A young woman with a difficult home life discovers Riga's rave scene in Matiss Kaza's fourth feature.
On our screens, the image of young adulthood is so hyper-aestheticised that seeing a film about the Latvian rave scene titled Neon Spring might tempt us to locate it alongside some ultra-glossy, vibes-centric Euphoria-esque fare. If so, that expectation is rapidly dismembered by the film’s second scene: as a young woman and her boyfriend descend into the basement of a disintegrating building (where else does one rave?), techno beats bash in our skulls with wince-inducing sharpness, and a nauseatingly handheld camera whips up, down, and around the corners of an ugly, unsexy underworld. People writhe on the sidelines, dispassionately making out like badly-animated video game NPCs. There’s no heat, no romance, no grinding of sweaty flesh on the dancefloor.
Don’t get it twisted – Neon Spring is still very much a vibes movie, but one that’s acutely aware of the inauthenticity that entails. Cruising between the clubs, alleyways, and drugged-up house parties of suburban Riga, it maintains a coldly observational gaze that refuses to either romanticise or moralise its characters’ dead-eyed recklessness. A constantly estranging experience that harshens and distorts the well-worn aesthetic language of other neon-lit coming-of-agers, it’s more interested in exploring the yawning gap between surface performance and inaccessible, unknowable feeling. “I’m not high, I’m just pretending,” a young man says, squirming on the carpet while his friends do lines of coke off their phones. The cocaine, crucially, is less important than the theatricality of it – a behavioural script they can call on to avoid figuring out what the hell to do, or feel, otherwise.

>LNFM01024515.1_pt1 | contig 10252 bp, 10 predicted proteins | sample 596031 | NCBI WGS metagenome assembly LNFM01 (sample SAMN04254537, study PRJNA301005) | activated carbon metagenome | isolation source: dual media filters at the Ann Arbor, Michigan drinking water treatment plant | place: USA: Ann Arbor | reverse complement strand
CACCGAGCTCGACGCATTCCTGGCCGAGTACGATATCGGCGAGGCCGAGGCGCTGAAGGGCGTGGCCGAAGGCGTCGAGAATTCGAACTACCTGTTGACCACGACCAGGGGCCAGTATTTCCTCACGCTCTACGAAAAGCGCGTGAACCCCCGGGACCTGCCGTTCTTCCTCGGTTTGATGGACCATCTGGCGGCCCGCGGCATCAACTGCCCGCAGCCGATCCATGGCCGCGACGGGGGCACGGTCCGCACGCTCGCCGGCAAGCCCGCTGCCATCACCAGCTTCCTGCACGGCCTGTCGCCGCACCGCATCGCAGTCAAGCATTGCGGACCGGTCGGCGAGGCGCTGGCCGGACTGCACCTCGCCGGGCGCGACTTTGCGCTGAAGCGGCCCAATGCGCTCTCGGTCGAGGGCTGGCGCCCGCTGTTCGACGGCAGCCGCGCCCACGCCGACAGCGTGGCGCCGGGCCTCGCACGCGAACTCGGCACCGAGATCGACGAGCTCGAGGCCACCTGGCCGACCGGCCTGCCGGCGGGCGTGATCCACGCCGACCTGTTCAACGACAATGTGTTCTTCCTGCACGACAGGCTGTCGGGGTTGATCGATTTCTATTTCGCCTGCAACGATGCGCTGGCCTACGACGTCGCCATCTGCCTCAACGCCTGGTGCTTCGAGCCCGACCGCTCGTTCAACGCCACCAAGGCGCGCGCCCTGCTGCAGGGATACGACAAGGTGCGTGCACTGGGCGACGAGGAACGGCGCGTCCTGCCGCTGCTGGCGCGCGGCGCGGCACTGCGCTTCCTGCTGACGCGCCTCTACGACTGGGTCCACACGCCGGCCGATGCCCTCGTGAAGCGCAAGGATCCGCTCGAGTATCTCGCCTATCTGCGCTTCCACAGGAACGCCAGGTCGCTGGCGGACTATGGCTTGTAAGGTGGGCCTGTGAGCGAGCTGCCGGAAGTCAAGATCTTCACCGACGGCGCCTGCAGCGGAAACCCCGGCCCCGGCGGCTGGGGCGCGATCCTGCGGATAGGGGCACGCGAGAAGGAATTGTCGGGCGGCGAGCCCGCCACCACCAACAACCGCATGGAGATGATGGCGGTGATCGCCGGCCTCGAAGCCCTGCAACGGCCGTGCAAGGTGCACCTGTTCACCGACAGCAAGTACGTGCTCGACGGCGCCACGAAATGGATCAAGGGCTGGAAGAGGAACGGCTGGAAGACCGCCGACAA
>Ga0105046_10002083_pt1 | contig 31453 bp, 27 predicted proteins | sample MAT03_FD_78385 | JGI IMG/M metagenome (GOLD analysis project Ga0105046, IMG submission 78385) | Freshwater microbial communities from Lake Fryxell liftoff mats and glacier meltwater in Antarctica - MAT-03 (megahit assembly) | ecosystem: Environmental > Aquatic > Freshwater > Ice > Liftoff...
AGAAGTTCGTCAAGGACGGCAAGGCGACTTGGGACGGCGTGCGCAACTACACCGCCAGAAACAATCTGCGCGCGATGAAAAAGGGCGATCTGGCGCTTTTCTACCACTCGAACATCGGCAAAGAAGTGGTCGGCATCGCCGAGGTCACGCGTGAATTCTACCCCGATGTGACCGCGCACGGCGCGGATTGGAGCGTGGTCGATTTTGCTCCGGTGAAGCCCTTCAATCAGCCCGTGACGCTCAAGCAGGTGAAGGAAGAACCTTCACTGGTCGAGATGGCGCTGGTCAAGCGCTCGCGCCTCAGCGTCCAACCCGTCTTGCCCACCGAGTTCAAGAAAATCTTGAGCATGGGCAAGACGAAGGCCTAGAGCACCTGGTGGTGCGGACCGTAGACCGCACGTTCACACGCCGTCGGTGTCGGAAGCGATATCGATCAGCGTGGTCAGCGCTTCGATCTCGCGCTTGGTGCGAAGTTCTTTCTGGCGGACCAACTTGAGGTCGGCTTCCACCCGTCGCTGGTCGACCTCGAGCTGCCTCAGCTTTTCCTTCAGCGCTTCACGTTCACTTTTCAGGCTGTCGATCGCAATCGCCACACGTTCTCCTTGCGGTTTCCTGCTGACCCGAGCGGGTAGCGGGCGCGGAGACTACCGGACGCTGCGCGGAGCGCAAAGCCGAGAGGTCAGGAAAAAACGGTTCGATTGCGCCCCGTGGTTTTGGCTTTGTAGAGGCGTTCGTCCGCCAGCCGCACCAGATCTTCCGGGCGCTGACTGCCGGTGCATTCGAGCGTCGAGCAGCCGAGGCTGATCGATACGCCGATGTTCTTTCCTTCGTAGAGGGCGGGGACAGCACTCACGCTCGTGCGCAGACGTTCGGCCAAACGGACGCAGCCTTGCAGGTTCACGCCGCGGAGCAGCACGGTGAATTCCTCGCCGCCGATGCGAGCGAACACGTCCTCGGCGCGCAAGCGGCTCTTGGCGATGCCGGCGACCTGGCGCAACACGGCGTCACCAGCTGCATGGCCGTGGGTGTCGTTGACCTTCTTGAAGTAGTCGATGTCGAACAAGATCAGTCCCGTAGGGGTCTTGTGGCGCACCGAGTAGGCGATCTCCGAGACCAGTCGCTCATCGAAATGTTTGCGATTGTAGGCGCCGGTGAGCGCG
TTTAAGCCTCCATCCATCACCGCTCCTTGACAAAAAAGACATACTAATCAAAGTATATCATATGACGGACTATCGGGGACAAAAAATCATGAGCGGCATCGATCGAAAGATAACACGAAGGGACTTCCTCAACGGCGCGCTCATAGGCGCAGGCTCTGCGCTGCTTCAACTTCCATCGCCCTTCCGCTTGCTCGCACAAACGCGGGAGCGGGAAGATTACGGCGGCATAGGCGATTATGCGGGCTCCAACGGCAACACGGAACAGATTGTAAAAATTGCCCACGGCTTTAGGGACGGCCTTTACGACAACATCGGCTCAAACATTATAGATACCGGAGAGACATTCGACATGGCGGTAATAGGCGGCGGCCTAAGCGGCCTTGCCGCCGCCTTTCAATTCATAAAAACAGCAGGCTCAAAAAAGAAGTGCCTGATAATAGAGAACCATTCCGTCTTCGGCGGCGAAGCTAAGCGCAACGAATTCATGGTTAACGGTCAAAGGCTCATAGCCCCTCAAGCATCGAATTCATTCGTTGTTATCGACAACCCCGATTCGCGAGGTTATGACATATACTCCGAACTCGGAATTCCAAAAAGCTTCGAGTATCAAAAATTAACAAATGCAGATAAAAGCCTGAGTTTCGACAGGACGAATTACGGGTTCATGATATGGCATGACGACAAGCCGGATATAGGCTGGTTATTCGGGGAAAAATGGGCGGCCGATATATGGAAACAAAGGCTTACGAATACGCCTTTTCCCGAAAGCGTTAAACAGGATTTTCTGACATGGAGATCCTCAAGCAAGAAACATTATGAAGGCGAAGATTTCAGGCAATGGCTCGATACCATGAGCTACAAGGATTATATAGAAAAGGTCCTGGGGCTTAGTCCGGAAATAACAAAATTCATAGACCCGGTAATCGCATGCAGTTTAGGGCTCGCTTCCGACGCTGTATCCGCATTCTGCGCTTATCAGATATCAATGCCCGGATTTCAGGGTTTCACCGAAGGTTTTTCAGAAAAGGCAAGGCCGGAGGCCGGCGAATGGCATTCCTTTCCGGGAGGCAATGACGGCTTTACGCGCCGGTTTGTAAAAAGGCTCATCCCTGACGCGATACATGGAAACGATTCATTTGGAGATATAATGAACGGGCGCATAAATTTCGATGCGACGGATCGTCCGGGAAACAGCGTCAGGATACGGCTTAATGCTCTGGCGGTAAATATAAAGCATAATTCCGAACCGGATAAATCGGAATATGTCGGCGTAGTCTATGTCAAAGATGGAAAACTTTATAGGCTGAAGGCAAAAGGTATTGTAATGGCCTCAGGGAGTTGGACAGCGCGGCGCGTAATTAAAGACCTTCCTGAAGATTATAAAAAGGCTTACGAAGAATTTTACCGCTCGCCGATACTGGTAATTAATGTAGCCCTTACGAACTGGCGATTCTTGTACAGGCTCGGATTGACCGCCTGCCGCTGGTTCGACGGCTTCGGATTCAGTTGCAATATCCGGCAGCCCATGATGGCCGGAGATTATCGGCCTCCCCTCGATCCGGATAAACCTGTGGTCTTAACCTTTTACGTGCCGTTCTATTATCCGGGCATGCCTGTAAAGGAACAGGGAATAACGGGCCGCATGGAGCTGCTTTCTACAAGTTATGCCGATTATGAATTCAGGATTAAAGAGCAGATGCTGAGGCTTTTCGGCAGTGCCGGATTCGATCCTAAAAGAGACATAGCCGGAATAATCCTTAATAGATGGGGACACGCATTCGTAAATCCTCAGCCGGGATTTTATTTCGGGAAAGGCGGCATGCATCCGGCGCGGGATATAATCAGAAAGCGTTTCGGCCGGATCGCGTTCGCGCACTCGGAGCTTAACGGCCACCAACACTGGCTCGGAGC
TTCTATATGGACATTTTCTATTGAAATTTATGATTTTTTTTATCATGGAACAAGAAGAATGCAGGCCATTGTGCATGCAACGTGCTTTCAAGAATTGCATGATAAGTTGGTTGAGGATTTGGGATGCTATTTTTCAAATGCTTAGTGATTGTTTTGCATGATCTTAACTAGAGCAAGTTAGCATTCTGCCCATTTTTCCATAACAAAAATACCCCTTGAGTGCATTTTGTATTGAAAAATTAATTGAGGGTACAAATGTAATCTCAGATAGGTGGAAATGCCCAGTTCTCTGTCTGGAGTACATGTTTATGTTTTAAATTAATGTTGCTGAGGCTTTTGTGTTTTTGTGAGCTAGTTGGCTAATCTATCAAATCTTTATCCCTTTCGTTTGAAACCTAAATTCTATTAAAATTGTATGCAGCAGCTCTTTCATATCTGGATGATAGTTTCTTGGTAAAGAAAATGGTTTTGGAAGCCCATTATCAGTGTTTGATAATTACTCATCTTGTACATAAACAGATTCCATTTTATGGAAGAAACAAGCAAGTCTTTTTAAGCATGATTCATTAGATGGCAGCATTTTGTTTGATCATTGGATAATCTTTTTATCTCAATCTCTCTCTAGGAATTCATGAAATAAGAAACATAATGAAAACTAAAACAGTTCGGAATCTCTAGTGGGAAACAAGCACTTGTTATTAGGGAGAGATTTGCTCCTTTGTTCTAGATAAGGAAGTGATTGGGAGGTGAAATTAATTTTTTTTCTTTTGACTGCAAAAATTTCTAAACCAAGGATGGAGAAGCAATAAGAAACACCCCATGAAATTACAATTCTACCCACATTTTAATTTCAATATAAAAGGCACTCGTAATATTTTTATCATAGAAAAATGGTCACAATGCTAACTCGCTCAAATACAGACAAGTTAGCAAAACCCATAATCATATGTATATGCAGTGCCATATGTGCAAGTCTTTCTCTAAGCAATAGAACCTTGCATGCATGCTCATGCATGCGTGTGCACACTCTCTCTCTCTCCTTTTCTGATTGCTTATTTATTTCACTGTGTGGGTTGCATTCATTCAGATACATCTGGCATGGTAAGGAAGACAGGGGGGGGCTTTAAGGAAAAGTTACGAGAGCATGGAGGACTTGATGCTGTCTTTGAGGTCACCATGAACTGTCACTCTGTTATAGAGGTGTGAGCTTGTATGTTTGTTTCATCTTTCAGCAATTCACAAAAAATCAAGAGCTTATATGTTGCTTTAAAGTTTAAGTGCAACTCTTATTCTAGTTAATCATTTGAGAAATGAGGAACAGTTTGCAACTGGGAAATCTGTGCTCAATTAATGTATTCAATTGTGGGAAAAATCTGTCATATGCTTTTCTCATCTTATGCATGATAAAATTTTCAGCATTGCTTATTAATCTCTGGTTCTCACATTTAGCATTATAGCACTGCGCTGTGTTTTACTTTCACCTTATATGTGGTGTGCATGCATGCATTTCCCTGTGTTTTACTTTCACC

The film is kept in lurching orbit around Laine (a quietly volatile Marija Luīze Meļķe, also credited as co-writer), an inscrutable 20-year-old student whose name translates to “small wave”. Not a big wave, she emphasises, a small one. Laine dances, gets high, and indulges her youth with the resigned nonchalance of someone perpetually aware of their own insignificance, and yet there’s something sublimely complicated about Meļķe’s performance – at once weirdly serene, but stretched so taut that we can see the latent, anxious feeling crawling parasitically under her skin. The camera is often unflatteringly close to Laine’s face, so no matter how crowded the dancefloor is, it always feels like she’s alone. This isn’t really a story about finding community; the people she meets drift in and out, and moments of intimacy (like when she makes out with a girl on a rough concrete pavement in stark daylight) feel blunt and frigid, curiously drained of release.
A refreshingly feel-bad watch, Neon Spring seems so opposed to the principles of a coming-of-age film that it almost ceases to be one. What does it mean to ‘come of age’ when Laine already feels so aged by isolation and neglect, and her parents are equally irresponsible and unstable? When escapism is temporary, and your friends can’t do much, either? Self-discovery is the remit of a less disillusioned bunch, it seems. For now, the techno music still promises to drown out the silence – even for a little while.
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Published 23 Aug 2022
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